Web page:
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Movie Review: Richard Gere as “Norman”

When Central New York native Richard Gere appears in a new movie, it’s reason enough to cause excitement. But those with life-threatening food allergies will be particularly pleased to see that epinephrine plays a major part in the plot. Our founder, Jon Terry, gives us a preview of the film, without giving away the dramatic ending!

Movie Review: Richard Gere as “Norman

By Jon Terry
June 16th, 2017

When I founded the Allergy Advocacy Association seven years ago, I knew I would have to open myself up to any number of new experiences. Why did I decide to do this? Because I was determined to do whatever it takes to raise awareness of the dangers of anaphylaxis. Before January 2011, Web sites, newsletters, power point presentations, public events, and allergy conferences never entered my mind. To become an effective public advocate I would have to talk with many different kinds of people, develop better interpersonal skills, travel to new places, improve my IT network, etc. I think that a good public advocate must be articulate, polite, a good listener, patient, open-minded, and persistent. And I would like to think that I have learned how to do at least some of these new things well.

With this issue of our association’s e-newsletter, I find myself in another new role: film critics. Say what??

Norman: The Moderate Rise and Tragic Fall of a New York Fixer is a 2016 American-Israeli political drama film directed and written by Joseph Cedar. The film stars Richard Gere and Lior Ashkenazi. According to Wikipedia the premise of this movie is that Norman Oppenheimer's life dramatically changes after the young politician he befriended becomes Prime Minister of Israel.

NORMAN” features an interesting and well-written story, talented actors, a skilled director, and a big Hollywood star. Power politics, high finance, influence peddling, hustling, schmoozing, stalking, people-pleasing and NYC-style kvetching all get significant screen time.

“Norman, who strides through Midtown in a tweed cap and a camel coat, connected to the world through the earbuds of his iPhone, is an utterly plausible denizen of a city on the move,” says A. O. Scott in his New York Times review. “You will encounter his ilk — losers, strivers, hucksters and dreamers — in the novels of Saul Bellow and the stories of Franz Kafka and Isaac Bashevis Singer. Also in the films of Mel Brooks and the Coen Brothers.”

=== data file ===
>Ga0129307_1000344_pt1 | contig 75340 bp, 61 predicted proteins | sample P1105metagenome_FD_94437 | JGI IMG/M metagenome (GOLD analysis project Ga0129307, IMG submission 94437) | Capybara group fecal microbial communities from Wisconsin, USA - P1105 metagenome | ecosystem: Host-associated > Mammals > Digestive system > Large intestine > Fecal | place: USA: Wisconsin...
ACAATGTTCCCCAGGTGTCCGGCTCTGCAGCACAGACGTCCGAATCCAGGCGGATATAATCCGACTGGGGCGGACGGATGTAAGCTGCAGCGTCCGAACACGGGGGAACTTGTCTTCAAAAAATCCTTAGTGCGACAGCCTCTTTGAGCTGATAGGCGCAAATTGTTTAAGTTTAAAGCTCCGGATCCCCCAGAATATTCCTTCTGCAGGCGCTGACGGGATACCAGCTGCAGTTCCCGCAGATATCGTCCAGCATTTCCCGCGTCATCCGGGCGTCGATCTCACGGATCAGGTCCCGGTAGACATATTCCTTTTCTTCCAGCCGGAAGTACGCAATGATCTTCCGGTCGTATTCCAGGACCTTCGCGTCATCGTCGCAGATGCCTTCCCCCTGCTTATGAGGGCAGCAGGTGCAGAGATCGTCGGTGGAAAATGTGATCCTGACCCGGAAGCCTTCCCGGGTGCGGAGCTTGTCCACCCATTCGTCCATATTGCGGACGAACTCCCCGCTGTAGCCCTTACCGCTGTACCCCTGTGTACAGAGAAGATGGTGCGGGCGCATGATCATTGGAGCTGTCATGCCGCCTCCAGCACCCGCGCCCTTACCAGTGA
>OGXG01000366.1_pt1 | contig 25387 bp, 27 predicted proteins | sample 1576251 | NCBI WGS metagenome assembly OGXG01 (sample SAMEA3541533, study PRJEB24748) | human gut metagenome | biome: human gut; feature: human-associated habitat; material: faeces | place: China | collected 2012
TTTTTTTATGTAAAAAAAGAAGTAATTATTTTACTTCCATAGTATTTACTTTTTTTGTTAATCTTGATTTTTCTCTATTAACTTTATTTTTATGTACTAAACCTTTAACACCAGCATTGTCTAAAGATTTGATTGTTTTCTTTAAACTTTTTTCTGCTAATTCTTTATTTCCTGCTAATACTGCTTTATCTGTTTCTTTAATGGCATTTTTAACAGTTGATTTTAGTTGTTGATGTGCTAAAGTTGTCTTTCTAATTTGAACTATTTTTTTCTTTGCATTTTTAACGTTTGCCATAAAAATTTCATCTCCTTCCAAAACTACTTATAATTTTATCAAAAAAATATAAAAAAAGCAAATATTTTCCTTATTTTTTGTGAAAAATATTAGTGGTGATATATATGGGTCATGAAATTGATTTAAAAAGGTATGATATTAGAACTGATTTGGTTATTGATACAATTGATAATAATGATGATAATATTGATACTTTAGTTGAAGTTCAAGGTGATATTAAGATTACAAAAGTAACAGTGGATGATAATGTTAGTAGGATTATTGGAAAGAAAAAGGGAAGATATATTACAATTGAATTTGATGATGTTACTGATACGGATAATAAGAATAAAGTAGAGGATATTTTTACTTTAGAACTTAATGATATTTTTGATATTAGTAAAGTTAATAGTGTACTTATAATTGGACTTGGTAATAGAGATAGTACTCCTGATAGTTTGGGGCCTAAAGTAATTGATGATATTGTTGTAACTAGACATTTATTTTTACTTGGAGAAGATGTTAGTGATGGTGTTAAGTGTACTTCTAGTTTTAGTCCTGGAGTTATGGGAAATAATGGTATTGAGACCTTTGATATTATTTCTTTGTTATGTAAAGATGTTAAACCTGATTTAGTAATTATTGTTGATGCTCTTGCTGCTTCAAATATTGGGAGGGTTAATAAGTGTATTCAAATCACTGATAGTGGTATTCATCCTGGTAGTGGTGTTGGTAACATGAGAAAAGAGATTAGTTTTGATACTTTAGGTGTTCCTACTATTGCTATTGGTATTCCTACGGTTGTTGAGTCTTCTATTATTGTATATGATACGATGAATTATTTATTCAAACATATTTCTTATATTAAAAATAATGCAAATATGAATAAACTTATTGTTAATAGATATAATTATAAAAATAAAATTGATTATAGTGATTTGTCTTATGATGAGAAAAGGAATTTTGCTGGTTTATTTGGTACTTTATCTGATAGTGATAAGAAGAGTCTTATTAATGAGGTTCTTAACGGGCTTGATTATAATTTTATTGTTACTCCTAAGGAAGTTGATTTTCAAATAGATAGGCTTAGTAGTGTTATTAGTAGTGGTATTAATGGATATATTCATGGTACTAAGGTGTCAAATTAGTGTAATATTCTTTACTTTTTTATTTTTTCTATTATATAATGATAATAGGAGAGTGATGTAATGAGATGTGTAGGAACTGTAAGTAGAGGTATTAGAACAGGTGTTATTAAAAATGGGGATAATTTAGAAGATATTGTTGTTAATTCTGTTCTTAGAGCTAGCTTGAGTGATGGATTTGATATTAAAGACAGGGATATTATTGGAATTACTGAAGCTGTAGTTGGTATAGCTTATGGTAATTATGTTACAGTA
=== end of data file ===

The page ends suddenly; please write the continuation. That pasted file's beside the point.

Billed as a thriller, it seems more like an entertaining satire with elements of farce rather than a thought-provoking drama to yours truly. So why take the time to talk about it in a newsletter from the Allergy Advocacy Association?

Because the main character, Norman Oppenheimer, has a peanut allergy. He eyes dangerous treats fretfully and carries an epinephrine auto-injector (EAI) device constantly, most likely the Epi-PenTM. And this movie uses Norman’s affliction as a crucial plot device that impacts its conclusion in a very big way. (No way am I gonna give away the ending!)

What the heck is a plot device, anyway? Consider the concept of Chekhov’s gun.

Chekhov's gun is a dramatic principle that states that every element in a story must be necessary, and irrelevant elements should be removed; elements should not appear to make "false promises" by never coming into play. The statement is recorded in letters by playwright Anton Chekhov several times, with some variation:

"Remove everything that has no relevance to the story. If you say in the first chapter that there is a rifle hanging on the wall, in the second or third chapter it absolutely must go off. If it's not going to be fired, it shouldn't be hanging there."

For better or worse food allergy has become so accepted in everyday life that the audience can quickly draw the necessary conclusions; no overtly detailed explanation must be provided. If Norman eats any peanuts, he might end up dead. You might say that Norman’s EAI device is the metaphorical rifle hanging on the wall. Once the audience knows Norman is at risk for anaphylaxis due to his peanut allergy, we know that he is really going to need his life-saving medication at the climax of this movie.

The increasing number of individuals at risk for anaphylaxis is an established fact. The American College of Allergy Asthma and Immunology (ACAAI) estimates 500 to 1,000 deaths per year in the US from anaphylaxis. Despite decades of scientific research costing millions of dollars, causes and solutions are still largely unknown.

What conclusions can be drawn from “NORMAN” and its depiction of the risks of nut allergy? Is this movie an example of public apathy, indifference or even fatalism? Or is it an illustration of how public awareness has been increased and that advocacy efforts are finally paying off? I think it may be a little bit of both.

This movie shows that a continuing program of awareness, alertness and action is crucial to saving lives. For every guy like Norman who is alert to the dangers of anaphylaxis, there are countless others who have no idea they are at risk or fail to take their situation seriously. Local advocacy groups like mine and others at the national level—the Allergy and Asthma Network, the Asthma and Allergy Foundation of America, Food Allergy Research and Education, Food Allergy and Anaphylaxis Connection Team—all need your support. We need more money to raise awareness and improve access to epinephrine. And we need your active participation to carry out our program of action in New York State and all across America.

I hope you will go see “NORMAN” when you get the chance. And please check out our Web site, too! It’s all about life — NOT life-style!  

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